During the 1980s and 1990s, opera became popular with a much wider public, probably due to both the activities of organizations promoting opera and the increasing use of operatic themes for films, advertising and sporting events. There remains, however, a dichotomy between the ideas of availability of opera for all by such means as cheap tickets, rehearsal passes and community/ education programmes, and the idea that by its very expensive nature opera is only for the few who can afford it. The latter is cited as an argument against the subsidy of opera by the public purse, as opera is not cheap and only a limited number of people can be accommodated at any one performance. In June 1995, the Royal Opera House (ROH) was successful in its bid for £55m from the Arts Council’s National Lottery board towards its controversial £213m redevelopment scheme. The ROH made efforts to reach a wider public, including relays to screens in Covent Garden’s piazza, which deflected attention away from its need for large sums of money. Along with most arts organizations, it had suffered real-terms cuts in government funding during the 1980s and 1990s.
   The ROH was the subject of the BBC2 documentary The House, screened in February 1996. The programme generated much interest: ‘…critics thought it extraordinary that the ROH had let the camera crews in…by the end of the series, Jeremy Isaacs was thought of as shrewd for doing so’ (Guardian, 22 June 1996). Doubtless many viewers were surprised by the amount of work behind opera and ballet productions and the complexity of the ROH.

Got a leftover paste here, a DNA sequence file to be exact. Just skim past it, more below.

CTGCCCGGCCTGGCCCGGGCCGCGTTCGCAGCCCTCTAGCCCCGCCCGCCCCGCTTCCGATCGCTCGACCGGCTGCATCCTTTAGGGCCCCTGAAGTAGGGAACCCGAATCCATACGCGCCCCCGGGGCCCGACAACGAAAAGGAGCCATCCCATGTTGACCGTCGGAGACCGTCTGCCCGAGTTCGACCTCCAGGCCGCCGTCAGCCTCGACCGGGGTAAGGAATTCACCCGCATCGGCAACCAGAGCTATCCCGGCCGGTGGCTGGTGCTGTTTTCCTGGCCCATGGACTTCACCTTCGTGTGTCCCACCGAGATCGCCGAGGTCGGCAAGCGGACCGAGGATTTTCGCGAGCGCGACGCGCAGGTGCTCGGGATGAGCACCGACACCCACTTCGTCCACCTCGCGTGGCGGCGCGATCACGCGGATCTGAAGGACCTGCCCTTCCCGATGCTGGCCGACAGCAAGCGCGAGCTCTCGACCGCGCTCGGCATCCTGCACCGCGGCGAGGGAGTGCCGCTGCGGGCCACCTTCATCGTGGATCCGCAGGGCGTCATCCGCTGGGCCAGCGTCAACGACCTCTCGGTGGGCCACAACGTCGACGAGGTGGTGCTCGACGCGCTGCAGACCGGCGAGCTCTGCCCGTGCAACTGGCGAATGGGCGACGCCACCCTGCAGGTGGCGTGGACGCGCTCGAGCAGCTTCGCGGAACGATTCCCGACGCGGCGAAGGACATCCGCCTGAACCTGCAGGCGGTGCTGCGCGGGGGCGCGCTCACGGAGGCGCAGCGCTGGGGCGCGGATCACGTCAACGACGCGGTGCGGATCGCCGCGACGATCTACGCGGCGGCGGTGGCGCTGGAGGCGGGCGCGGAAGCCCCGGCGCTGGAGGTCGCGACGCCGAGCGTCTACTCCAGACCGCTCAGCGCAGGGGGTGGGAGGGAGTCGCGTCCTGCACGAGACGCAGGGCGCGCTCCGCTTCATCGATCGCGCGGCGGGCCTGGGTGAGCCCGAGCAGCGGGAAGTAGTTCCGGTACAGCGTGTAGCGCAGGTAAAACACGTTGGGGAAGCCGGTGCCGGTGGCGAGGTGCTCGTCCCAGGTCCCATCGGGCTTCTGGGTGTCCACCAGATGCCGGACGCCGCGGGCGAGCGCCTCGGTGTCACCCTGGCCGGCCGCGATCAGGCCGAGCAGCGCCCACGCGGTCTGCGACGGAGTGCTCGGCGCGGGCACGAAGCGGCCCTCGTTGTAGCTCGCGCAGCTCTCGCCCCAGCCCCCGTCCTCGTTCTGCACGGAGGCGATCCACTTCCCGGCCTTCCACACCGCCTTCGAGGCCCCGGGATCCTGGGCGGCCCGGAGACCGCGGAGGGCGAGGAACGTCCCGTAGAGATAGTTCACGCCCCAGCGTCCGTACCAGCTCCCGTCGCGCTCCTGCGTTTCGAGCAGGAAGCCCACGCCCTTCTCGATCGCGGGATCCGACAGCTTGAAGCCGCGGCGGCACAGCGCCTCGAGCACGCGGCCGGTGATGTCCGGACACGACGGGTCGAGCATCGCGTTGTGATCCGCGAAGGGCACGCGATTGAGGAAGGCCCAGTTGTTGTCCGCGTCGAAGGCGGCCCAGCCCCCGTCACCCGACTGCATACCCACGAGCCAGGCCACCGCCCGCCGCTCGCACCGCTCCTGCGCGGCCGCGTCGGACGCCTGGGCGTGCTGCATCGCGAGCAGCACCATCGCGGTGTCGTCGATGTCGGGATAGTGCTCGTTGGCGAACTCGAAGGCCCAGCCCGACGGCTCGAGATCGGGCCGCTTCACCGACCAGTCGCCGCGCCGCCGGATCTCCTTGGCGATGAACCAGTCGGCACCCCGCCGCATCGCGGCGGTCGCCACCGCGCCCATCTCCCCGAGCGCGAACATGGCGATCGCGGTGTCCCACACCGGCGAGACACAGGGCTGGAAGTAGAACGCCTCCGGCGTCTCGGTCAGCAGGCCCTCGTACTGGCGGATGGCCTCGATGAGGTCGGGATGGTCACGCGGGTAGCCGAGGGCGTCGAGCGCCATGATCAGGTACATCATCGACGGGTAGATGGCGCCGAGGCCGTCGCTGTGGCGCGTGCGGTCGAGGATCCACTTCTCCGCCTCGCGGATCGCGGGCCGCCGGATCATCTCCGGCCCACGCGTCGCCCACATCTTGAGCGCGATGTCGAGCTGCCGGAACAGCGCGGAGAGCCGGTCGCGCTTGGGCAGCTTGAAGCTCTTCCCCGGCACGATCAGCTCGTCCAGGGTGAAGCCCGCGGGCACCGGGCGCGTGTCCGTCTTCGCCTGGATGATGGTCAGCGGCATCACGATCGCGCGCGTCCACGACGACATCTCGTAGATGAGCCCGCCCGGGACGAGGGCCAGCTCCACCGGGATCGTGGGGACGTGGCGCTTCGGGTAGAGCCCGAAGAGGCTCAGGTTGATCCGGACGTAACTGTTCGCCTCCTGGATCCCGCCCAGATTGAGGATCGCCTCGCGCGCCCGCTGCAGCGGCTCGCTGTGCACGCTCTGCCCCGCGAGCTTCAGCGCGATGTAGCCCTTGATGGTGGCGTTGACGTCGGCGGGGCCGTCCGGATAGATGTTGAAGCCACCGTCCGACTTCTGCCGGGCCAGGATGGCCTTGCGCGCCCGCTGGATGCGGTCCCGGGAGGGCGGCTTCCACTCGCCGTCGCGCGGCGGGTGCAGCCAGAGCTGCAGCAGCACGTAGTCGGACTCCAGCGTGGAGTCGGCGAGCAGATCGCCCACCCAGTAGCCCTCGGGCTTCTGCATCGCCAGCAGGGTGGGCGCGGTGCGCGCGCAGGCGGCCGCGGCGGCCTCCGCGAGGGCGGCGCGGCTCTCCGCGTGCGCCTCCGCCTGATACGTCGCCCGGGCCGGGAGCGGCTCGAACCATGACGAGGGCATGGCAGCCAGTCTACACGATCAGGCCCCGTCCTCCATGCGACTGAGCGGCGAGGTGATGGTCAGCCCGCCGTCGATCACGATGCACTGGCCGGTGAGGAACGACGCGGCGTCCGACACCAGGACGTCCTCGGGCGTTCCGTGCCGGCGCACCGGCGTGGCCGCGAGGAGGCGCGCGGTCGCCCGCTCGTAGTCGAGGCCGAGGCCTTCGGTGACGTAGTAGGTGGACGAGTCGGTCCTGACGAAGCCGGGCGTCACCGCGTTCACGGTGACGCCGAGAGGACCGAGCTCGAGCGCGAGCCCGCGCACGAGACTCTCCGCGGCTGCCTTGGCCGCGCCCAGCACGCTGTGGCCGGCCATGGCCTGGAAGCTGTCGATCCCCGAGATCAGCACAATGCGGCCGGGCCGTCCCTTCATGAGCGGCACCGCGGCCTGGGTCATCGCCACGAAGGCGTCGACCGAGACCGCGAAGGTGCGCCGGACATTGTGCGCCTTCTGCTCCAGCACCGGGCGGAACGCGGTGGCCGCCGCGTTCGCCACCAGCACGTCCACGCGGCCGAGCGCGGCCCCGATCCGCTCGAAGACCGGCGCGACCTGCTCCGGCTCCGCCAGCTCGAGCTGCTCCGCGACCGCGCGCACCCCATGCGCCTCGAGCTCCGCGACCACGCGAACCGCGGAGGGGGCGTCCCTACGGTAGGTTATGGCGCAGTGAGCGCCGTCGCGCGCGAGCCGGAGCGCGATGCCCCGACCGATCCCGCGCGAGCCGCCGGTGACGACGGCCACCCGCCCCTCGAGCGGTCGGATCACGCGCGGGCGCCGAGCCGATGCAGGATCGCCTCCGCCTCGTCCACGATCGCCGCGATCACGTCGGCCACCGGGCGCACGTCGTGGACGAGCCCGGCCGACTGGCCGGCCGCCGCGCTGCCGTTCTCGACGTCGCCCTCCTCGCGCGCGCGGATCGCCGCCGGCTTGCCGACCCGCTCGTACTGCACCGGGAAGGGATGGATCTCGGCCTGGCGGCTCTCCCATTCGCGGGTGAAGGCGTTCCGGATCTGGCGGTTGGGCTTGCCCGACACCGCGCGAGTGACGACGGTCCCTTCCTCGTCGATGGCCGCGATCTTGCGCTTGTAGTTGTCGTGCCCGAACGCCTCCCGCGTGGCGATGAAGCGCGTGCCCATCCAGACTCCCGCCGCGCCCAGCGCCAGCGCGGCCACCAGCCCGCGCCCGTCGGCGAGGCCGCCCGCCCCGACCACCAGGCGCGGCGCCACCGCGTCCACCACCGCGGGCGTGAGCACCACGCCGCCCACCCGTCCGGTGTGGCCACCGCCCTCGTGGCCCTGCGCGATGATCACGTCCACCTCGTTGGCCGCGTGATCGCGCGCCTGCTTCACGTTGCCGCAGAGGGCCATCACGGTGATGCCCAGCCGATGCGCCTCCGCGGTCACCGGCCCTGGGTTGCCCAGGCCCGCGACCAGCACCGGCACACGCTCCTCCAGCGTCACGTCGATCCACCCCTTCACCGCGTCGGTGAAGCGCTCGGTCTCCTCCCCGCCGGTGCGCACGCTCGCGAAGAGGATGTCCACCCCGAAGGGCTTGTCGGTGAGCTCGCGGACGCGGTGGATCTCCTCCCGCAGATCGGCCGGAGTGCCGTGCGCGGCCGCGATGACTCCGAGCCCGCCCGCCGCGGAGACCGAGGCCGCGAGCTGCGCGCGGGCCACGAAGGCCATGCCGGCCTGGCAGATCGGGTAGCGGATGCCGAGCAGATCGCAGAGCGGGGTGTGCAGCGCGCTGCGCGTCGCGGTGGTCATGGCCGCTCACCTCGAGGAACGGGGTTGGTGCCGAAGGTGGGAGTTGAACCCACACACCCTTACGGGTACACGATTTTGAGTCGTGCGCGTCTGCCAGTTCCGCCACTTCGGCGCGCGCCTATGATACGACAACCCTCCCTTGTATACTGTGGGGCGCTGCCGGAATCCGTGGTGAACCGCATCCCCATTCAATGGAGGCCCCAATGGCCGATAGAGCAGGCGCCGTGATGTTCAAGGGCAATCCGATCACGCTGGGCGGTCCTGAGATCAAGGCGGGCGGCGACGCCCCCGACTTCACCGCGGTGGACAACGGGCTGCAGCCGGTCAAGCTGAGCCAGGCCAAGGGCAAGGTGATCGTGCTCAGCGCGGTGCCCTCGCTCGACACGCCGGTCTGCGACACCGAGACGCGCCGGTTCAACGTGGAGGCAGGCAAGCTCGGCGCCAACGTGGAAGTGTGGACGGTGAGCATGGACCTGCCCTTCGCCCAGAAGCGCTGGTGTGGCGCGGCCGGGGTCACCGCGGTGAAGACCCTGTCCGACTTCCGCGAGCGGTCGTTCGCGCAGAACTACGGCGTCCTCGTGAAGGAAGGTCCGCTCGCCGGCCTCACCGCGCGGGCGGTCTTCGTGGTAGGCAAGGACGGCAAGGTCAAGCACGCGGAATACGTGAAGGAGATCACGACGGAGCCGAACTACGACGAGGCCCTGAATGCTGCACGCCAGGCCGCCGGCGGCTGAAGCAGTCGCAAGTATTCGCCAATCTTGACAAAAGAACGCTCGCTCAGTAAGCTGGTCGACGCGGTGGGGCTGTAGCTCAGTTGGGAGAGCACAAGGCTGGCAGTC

Debate continues as to whether opera should be performed in its original language or translated for reasons of immediacy to its audience. The ROH performs in original languages, using subtitles in English. However, the English National Opera (ENO) (which grew from the English Opera Group begun by Benjamin Britten and Peter Pears’s circle in 1947 to encourage the development of a repertory of English operas) performs in English, and mounts many contemporary British operas. ENO has along with other companies run advertising campaigns selling opera on its bloodthirsty and seductive elements: one such campaign in 1990 featured suggestive and evocative photographs of percussionist John Harrod and soprano Lesley Garrett. Along with other opera singers, Garrett has brought more widespread publicity to opera through her solo career and media appearances, including a television programme of her own.